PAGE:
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Thread Subject:
Correct use of fftshift and ifftshift at inpu tto fft and ifft

Subject: Correct use of fftshift and ifftshift at inpu tto fft and ifft

From: Chris Bore

Date: 23 Jun, 2010 09:10:08

Message: 1 of 7

I've seen discussion here of the correct use of MATLAB's fftshift() function.

I'd like to verify my interpretation, and to ask what are the effects when people do not use it correctly.

Basically, MATLAB implements an fft (as do other sets of functions) whose results AND inputs are ordered (for an array of N elements), from 0 to (N/2-1) and then from –N/2 to -1. (I will call this 'swapped' from now on.) But in what I might call a 'natural' ordering, for a spectrum or time function centred at zero and extending equal time (or frequency) either side of zero, the arrays of input data and results would be ordered (2’s complement style) from –N/2 to N/2-1 where N is the number of elements. That is, time zero (or frequency zero) are at the centre of such an array.

It is well known that the results of MATLAB's fft() function must be re-ordered with the MATLAB function fftshift() so that they are 'naturally' ordered (for instance when plotting).

   H = fftshift( fft ( h ) );

Similarly, the inverse fft also requires this fftshift:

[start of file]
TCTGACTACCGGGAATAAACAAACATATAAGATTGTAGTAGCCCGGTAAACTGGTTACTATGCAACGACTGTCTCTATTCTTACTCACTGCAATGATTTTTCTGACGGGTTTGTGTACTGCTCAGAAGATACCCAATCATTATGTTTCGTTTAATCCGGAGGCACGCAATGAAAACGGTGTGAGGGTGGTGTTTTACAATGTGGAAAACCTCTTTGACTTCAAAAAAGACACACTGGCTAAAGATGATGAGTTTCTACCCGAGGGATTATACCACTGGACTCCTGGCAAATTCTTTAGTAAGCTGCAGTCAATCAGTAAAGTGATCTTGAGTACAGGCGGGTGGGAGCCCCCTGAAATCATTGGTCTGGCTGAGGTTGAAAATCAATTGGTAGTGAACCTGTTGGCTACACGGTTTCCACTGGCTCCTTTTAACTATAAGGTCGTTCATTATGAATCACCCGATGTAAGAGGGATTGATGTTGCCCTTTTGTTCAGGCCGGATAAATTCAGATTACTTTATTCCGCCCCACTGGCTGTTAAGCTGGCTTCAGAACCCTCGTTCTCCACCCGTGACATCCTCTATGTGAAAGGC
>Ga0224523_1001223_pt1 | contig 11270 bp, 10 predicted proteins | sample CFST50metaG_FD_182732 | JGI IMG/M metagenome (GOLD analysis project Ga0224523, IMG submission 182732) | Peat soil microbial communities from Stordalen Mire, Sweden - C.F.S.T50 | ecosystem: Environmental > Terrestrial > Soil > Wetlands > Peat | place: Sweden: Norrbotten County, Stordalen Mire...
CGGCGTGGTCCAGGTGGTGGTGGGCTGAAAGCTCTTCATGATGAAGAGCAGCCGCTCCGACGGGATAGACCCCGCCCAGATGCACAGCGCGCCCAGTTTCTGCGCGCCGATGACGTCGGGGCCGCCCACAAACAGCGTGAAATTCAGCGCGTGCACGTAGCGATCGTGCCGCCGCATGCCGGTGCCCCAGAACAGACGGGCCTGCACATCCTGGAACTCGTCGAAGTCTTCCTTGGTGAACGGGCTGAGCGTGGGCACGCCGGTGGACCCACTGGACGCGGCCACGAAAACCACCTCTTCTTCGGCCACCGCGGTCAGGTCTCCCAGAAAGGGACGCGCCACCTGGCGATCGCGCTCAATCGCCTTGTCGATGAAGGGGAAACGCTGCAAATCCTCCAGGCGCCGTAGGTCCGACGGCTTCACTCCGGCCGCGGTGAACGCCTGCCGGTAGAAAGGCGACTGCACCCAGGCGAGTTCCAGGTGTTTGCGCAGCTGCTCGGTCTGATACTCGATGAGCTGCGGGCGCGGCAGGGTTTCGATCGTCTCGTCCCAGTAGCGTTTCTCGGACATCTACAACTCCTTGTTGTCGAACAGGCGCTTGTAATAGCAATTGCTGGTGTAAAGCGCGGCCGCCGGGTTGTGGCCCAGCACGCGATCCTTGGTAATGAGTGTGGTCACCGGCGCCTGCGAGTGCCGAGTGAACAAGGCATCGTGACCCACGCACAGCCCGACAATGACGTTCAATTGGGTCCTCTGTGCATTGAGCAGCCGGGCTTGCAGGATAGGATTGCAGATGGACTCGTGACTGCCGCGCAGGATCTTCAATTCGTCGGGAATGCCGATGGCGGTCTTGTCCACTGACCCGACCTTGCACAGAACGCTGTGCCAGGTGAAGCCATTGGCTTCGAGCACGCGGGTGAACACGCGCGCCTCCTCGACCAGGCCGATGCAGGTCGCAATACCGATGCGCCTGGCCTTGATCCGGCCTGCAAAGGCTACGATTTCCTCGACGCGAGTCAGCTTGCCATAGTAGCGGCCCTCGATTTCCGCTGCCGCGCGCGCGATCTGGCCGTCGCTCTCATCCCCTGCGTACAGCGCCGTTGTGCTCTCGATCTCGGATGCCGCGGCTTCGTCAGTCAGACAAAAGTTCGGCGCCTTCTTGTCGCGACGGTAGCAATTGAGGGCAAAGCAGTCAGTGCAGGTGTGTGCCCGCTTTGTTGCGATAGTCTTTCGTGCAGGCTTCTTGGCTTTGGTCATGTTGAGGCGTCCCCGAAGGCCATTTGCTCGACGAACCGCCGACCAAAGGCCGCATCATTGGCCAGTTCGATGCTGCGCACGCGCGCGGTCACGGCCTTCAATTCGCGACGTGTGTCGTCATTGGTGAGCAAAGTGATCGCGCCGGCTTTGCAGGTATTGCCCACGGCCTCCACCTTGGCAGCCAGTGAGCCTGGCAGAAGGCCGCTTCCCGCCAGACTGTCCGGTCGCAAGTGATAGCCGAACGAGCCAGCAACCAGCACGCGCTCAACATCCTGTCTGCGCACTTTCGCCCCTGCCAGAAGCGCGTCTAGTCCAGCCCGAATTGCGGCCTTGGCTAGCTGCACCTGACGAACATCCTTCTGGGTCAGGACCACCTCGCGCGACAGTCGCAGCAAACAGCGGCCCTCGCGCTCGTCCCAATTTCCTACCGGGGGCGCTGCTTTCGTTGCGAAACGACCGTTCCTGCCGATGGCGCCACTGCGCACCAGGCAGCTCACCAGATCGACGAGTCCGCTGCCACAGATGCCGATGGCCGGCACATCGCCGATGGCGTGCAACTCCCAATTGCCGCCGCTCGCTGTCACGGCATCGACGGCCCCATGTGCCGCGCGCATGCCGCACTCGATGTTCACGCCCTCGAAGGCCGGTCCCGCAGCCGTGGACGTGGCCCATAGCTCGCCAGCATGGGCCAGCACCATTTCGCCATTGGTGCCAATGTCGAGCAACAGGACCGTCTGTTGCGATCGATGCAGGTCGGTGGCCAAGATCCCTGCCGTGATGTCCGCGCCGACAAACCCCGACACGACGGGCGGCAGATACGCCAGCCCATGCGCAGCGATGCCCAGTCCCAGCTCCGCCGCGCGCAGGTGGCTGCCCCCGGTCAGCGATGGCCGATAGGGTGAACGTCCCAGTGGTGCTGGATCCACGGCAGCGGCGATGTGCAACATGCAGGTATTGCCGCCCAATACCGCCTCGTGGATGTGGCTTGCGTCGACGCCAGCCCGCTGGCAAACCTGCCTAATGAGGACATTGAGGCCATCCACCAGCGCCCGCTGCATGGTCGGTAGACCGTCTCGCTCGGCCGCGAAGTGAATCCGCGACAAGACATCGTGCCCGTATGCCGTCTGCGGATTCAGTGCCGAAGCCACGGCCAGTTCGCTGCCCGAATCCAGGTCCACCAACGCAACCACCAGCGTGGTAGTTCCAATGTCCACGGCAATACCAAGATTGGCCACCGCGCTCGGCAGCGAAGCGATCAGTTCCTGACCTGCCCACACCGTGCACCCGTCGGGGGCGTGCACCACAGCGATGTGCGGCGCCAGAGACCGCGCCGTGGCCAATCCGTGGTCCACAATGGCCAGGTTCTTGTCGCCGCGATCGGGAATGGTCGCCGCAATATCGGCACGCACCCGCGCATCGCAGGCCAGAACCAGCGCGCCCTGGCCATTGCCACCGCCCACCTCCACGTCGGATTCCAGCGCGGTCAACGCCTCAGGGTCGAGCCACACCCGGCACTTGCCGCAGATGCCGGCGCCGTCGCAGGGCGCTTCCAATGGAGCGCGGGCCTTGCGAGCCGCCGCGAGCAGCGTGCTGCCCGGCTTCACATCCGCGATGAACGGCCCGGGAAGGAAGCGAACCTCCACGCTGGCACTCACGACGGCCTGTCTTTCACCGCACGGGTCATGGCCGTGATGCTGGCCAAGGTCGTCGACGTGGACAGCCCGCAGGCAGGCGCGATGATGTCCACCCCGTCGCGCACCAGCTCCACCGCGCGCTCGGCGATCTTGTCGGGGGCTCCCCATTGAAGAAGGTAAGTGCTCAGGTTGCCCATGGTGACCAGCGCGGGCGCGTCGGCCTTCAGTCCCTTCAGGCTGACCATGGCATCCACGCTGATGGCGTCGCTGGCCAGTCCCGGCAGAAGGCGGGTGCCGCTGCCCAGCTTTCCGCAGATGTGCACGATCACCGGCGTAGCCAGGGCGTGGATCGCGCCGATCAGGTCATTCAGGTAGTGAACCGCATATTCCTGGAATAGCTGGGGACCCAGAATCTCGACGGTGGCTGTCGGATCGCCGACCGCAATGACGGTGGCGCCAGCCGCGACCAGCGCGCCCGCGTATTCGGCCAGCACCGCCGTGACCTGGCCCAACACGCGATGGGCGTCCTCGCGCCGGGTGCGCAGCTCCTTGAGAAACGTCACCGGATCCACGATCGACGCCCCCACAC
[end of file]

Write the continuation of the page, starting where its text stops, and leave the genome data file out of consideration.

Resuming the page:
h = fftshift ( ifft ( H ) );

It seems to be less well known that both the fft() and ifft() functions also expects their INPUTS to be swapped. You can see this if you do the inverse fft of an fft (yielding the original input):

  h == ifft( fft( h ) );

The fft() results are swapped, so clearly the ifft() expects its input to be swapped.

Thus, if you start with a naturally ordered spectrum (say, a desired filter frequency response centred at DC) then you must make it swapped before you use the ifft(). The function fftshift 'unswaps' an array, and the inverse function ifftshift() swaps one. So we use ifftchift BEFORE an ifft() in the case where the input (spectrum) is NOT the result of a MATLAB fft():

  h = ifft( ifftshift( H ) );

(where H is an unswapped array).

So to do an inverse FFT where both input and results are to be naturally ordered, using MATLAB, we must do:

  h = fftshift( ifft( ifftshift( H ) ) );

(which, by the way, most people seem not to do..).

The fft() also requires a similar idiom. You can see this if you consider the fft of an inverse fft (yielding the original input):

   H == fft( ifft( H ) );

Since the result of ifft() is swapped, clearly fft() must also expect its input to be swapped, so if we start with an unswapped array we must swap it:

  H = fftshift( fft( ifftshift( h ) ) );

(which almost nobody seems to do..).

(The reason things are like this can be explained in two ways, I think. First, that the original Cooley-Tukey FFT results were swapped and so all FFTs since return swapped results. Second, that the fft() implements a particular DFT equation that is a sum up from zero (no negative time or frequency) and so the inputs must be shifted from a DC-centred array.)

I verified this for myself by generating an input whose analytic transform I knew and could code, and comparing the results of the two idioms to the expected anlytic result:

   H = fftshift( fft( h ) ); % most common usage, wrong result
   H = fftshift( fft( ifftshift( h ) ) ); % uncommon usage, correct result